Author: ROSEANNE EDWARDS
A senior member of Banbury’s hospital campaign group has written to the new Home Secretary over immigration rules that are endangering local services.
Dr Peter Fisher of Keep the Horton General has sent Sajid Javid a paper, written by his professional association (Doctors for the NHS) citing the dangers of limiting visas for desperately needed specialists.
I sent him the report as not only does it touch on the alleged reason for removing our obstetric (consultant-led maternity) service but this absurd barrier to recruiting the doctors the NHS desperately needs is having serious effects nationwide,” said Dr Fisher.
“On appointment he said he will deal not only with the Windrush scandal but look at the whole immigration policy so it seemed a good moment to provide him with detailed reasons why he must honour this commitment.”
Dr Fisher was referring to the specialist doctor shortage and inability to recruit middle grade obstetricians to the Horton cited by Oxford University Hospitals Trust to justify removing full maternity to Oxford.
The trust’s stance will be central to the re-examination of the downgrade by a ‘Super-HOSC’, a health overview and scrutiny committee for Oxfordshire, south Northants and south Warwickshire.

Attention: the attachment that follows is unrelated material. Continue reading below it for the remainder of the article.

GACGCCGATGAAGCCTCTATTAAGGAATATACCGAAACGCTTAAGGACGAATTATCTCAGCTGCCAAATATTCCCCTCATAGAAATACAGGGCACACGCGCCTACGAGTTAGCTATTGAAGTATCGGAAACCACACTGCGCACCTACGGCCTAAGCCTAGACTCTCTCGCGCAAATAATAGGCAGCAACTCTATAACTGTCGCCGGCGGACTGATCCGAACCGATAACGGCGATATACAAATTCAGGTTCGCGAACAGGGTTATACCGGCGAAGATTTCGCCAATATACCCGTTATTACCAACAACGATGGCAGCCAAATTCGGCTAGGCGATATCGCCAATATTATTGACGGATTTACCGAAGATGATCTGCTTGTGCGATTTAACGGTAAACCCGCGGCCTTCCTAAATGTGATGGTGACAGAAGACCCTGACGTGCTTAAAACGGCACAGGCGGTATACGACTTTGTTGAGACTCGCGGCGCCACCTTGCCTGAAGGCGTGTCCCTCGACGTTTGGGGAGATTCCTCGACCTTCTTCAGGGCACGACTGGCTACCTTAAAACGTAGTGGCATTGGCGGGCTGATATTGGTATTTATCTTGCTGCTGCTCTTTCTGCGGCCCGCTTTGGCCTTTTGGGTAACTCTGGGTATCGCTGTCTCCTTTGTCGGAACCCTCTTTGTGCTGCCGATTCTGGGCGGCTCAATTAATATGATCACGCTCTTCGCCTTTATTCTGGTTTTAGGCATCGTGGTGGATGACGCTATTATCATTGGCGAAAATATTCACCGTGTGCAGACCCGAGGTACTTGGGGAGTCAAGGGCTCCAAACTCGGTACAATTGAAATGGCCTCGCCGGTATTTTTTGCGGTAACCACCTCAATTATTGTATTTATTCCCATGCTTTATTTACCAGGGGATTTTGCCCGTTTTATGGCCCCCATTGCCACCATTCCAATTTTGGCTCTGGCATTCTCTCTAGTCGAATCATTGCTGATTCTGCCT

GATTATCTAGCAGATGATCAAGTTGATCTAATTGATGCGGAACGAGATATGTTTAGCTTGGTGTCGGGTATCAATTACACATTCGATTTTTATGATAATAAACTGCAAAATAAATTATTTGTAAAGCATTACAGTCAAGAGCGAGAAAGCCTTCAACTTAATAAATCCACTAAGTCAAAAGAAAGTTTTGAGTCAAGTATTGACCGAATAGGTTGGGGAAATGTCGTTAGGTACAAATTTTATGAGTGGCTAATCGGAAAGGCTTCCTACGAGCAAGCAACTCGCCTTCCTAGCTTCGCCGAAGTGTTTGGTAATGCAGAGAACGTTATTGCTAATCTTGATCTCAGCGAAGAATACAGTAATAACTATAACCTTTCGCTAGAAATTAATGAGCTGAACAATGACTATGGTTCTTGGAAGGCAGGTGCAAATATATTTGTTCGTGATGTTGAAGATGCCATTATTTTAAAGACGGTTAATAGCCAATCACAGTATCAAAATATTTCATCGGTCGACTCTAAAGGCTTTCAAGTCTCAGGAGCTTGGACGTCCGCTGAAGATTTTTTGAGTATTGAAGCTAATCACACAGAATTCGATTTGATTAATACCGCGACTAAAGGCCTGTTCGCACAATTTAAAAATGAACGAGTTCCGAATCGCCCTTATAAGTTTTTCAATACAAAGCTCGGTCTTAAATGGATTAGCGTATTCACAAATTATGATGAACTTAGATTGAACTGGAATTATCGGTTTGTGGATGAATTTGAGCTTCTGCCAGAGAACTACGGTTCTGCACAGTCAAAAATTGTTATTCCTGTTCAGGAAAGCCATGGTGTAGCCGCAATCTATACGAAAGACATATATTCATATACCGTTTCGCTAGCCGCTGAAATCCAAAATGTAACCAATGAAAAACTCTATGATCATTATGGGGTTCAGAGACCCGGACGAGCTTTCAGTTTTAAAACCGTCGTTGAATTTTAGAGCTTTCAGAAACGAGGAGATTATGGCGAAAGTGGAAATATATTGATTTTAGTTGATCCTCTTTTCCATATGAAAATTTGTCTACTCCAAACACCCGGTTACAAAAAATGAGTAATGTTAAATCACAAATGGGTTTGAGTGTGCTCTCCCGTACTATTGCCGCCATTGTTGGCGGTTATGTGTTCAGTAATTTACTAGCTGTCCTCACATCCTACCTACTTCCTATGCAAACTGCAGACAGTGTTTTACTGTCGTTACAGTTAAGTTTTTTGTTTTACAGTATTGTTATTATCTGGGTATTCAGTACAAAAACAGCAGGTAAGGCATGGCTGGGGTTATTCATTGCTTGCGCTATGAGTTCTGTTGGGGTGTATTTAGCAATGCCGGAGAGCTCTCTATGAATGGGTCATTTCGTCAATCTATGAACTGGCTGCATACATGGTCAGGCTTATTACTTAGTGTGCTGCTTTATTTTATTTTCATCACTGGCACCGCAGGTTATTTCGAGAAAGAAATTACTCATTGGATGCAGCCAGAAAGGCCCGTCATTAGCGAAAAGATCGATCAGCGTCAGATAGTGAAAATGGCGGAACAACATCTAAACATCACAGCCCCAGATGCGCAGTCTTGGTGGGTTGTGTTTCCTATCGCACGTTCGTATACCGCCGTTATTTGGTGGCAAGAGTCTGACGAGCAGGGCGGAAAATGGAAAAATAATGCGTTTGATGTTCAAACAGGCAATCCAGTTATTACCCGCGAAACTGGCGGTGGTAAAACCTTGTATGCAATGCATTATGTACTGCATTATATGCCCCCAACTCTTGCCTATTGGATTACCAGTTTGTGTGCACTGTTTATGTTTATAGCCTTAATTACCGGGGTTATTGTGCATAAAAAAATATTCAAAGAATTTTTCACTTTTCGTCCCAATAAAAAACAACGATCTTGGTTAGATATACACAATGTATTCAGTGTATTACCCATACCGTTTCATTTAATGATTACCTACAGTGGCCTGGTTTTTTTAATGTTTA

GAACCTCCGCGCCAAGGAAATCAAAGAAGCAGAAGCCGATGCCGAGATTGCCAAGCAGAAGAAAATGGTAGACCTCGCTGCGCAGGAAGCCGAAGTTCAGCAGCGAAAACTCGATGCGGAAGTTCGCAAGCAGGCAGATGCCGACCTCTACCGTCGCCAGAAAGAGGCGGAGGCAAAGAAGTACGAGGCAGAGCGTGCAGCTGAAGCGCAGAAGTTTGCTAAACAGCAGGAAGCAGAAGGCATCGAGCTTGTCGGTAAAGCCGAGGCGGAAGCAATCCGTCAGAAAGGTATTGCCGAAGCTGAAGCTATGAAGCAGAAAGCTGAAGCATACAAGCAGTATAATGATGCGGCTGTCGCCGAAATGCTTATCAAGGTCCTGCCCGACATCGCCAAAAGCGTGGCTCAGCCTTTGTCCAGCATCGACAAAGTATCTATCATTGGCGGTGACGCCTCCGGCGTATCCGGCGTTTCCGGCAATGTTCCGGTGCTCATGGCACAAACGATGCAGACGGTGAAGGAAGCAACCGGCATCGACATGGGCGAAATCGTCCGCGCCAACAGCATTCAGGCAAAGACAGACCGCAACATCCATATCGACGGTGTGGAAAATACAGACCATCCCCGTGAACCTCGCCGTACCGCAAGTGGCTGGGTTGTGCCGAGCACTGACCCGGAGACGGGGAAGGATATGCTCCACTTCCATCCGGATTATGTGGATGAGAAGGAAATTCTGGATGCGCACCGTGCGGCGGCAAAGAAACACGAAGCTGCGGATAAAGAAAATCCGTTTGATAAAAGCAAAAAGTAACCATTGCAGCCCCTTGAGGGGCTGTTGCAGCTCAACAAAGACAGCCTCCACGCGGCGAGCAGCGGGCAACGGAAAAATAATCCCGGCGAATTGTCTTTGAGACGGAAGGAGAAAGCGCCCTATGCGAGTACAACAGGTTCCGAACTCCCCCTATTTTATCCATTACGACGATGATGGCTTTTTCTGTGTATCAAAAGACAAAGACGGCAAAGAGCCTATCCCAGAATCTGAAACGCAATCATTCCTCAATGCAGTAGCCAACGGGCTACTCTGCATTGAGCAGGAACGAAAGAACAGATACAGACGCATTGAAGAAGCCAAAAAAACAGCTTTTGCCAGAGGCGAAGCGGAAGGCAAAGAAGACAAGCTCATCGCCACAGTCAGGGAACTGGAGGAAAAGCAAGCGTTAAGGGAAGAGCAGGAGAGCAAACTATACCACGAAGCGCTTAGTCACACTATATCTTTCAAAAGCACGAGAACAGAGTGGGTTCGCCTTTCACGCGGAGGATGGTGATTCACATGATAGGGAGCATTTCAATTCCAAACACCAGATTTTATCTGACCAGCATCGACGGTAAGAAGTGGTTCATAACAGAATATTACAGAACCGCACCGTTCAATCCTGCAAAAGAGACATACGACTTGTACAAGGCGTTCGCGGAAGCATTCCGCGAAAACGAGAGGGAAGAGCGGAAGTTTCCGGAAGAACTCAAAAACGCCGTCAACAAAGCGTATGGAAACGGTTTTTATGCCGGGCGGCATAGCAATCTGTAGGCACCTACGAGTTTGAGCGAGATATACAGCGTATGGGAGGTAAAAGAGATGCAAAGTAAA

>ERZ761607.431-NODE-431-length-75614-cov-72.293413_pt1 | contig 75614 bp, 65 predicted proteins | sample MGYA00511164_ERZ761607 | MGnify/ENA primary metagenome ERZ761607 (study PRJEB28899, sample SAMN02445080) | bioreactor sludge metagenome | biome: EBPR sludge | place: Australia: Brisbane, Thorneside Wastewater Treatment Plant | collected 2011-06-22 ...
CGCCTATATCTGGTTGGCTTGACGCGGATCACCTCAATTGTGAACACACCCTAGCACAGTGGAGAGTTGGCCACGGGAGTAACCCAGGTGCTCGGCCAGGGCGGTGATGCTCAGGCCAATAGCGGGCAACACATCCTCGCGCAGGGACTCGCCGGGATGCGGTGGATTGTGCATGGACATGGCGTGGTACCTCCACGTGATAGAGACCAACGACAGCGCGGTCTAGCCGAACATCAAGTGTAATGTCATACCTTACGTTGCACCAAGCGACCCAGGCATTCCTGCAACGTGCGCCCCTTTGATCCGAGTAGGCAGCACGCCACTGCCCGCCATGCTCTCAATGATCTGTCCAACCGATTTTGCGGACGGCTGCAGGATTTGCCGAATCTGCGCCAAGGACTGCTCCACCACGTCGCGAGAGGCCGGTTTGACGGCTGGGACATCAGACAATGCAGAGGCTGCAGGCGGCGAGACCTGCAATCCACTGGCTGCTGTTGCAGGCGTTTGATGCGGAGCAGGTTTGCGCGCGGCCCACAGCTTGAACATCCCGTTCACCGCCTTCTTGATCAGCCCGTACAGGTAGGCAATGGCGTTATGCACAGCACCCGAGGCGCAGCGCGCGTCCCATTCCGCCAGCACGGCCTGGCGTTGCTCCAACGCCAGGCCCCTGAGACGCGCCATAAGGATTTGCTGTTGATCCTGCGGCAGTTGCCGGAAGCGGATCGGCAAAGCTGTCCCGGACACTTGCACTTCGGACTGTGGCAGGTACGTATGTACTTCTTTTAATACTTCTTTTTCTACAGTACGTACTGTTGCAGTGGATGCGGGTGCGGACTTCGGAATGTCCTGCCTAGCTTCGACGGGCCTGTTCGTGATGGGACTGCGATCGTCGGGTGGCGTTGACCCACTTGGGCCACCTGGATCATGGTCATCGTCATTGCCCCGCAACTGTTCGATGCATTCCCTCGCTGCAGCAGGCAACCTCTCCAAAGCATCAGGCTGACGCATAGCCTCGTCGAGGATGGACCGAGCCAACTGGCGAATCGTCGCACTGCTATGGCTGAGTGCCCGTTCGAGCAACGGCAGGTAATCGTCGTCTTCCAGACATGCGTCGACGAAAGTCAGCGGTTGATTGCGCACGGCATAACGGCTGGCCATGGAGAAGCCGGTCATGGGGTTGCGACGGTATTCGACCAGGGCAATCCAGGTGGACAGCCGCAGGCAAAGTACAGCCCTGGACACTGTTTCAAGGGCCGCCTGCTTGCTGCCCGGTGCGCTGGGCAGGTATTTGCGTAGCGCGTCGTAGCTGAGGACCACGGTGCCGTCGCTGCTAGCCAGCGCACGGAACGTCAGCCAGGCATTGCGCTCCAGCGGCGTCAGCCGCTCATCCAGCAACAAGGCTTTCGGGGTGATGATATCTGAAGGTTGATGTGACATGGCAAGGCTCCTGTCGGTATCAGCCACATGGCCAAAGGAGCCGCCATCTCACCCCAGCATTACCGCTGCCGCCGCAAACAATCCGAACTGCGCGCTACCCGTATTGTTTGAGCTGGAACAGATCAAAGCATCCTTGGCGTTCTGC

This new body is being set up in response to the Independent Reconfiguration Panel’s (IRP) report on replacing Banbury’s maternity with a midwife-only service. The IRP felt the proposal should have been scrutinised by elected councillors in the cross-border communties that see the Horton as their local hospital.
Dr Fisher sent the paper to the newHome Secretary – appointed after Amber Rudd quit over the issue of targets for deportation of illegal immigrants – to warn of a ‘perfect storm’ caused by visa restrictions at a time of huge specialist shortages that are causing closures of wards all over the country.
Written by Dr Peter Trewby, it says: “A squeeze on the number of visas issued and competition for those available meant in December 2017, the points bar for admission was raised (from 20 points) to 55.
“To score 55 points, a doctor needs to earn an unattainable £55,000 (the salary for middle grade posts are £36,000 to £46,000). Many trusts have been caught short with doctors unable to obtain visas.”
Current rules already prevent trusts apppointing to posts if British or EU doctors apply.
“Restrictions on migration will force trusts to employ more locums, drawn from the already over-stretched resident workforce. The effect will be more gaps on rotas, more stress amongst medical staff and yet more money spent on locums,” he writes.
The World Health Organisation estimates a world shortage of two million doctors. We must question whether it is right for the sixth richest nation in the world to be so dependent on international graduates trained at the expense of countries that can ill-afford to train their own doctors, let alone ours.
“The situation for medical migration post-Brexit will add further to the woes of medical staffing departments.”
Dr Trewby called for much greater concentration on training new doctors in Britain.